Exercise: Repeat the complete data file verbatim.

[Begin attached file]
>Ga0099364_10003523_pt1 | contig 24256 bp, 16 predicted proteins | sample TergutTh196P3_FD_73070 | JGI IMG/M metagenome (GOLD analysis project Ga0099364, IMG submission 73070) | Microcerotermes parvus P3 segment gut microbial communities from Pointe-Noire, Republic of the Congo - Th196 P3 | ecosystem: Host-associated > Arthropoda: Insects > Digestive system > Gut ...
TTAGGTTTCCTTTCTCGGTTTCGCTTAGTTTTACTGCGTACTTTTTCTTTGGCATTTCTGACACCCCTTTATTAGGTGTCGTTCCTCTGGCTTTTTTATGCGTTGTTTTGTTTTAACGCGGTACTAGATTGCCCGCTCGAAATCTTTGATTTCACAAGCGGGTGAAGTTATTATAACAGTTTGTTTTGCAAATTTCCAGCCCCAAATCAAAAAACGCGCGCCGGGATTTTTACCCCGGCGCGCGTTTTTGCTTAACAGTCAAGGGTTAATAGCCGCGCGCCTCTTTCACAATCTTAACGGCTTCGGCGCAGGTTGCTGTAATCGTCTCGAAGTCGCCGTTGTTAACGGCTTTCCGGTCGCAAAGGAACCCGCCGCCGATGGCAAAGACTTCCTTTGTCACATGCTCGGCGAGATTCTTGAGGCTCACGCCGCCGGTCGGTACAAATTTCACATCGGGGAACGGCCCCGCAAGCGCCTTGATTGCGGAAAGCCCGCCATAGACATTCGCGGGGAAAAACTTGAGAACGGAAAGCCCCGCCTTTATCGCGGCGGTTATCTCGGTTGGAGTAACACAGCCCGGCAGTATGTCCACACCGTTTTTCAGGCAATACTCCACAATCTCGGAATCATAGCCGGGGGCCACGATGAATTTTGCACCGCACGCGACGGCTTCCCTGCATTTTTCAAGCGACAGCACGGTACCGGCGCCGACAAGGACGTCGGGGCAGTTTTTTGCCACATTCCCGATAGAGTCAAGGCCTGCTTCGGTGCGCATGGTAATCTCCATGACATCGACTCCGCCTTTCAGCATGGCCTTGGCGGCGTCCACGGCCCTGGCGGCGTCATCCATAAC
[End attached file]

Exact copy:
>Ga0099364_10003523_pt1 | contig 24256 bp, 16 predicted proteins | sample TergutTh196P3_FD_73070 | JGI IMG/M metagenome (GOLD analysis project Ga0099364, IMG submission 73070) | Microcerotermes parvus P3 segment gut microbial communities from Pointe-Noire, Republic of the Congo - Th196 P3 | ecosystem: Host-associated > Arthropoda: Insects > Digestive system > Gut ...
TTAGGTTTCCTTTCTCGGTTTCGCTTAGTTTTACTGCGTACTTTTTCTTTGGCATTTCTGACACCCCTTTATTAGGTGTCGTTCCTCTGGCTTTTTTATGCGTTGTTTTGTTTTAACGCGGTACTAGATTGCCCGCTCGAAATCTTTGATTTCACAAGCGGGTGAAGTTATTATAACAGTTTGTTTTGCAAATTTCCAGCCCCAAATCAAAAAACGCGCGCCGGGATTTTTACCCCGGCGCGCGTTTTTGCTTAACAGTCAAGGGTTAATAGCCGCGCGCCTCTTTCACAATCTTAACGGCTTCGGCGCAGGTTGCTGTAATCGTCTCGAAGTCGCCGTTGTTAACGGCTTTCCGGTCGCAAAGGAACCCGCCGCCGATGGCAAAGACTTCCTTTGTCACATGCTCGGCGAGATTCTTGAGGCTCACGCCGCCGGTCGGTACAAATTTCACATCGGGGAACGGCCCCGCAAGCGCCTTGATTGCGGAAAGCCCGCCATAGACATTCGCGGGGAAAAACTTGAGAACGGAAAGCCCCGCCTTTATCGCGGCGGTTATCTCGGTTGGAGTAACACAGCCCGGCAGTATGTCCACACCGTTTTTCAGGCAATACTCCACAATCTCGGAATCATAGCCGGGGGCCACGATGAATTTTGCACCGCACGCGACGGCTTCCCTGCATTTTTCAAGCGACAGCACGGTACCGGCGCCGACAAGGACGTCGGGGCAGTTTTTTGCCACATTCCCGATAGAGTCAAGGCCTGCTTCGGTGCGCATGGTAATCTCCATGACATCGACTCCGCCTTTCAGCATGGCCTTGGCGGCGTCCACGGCCCTGGCGGCGTCATCCATAAC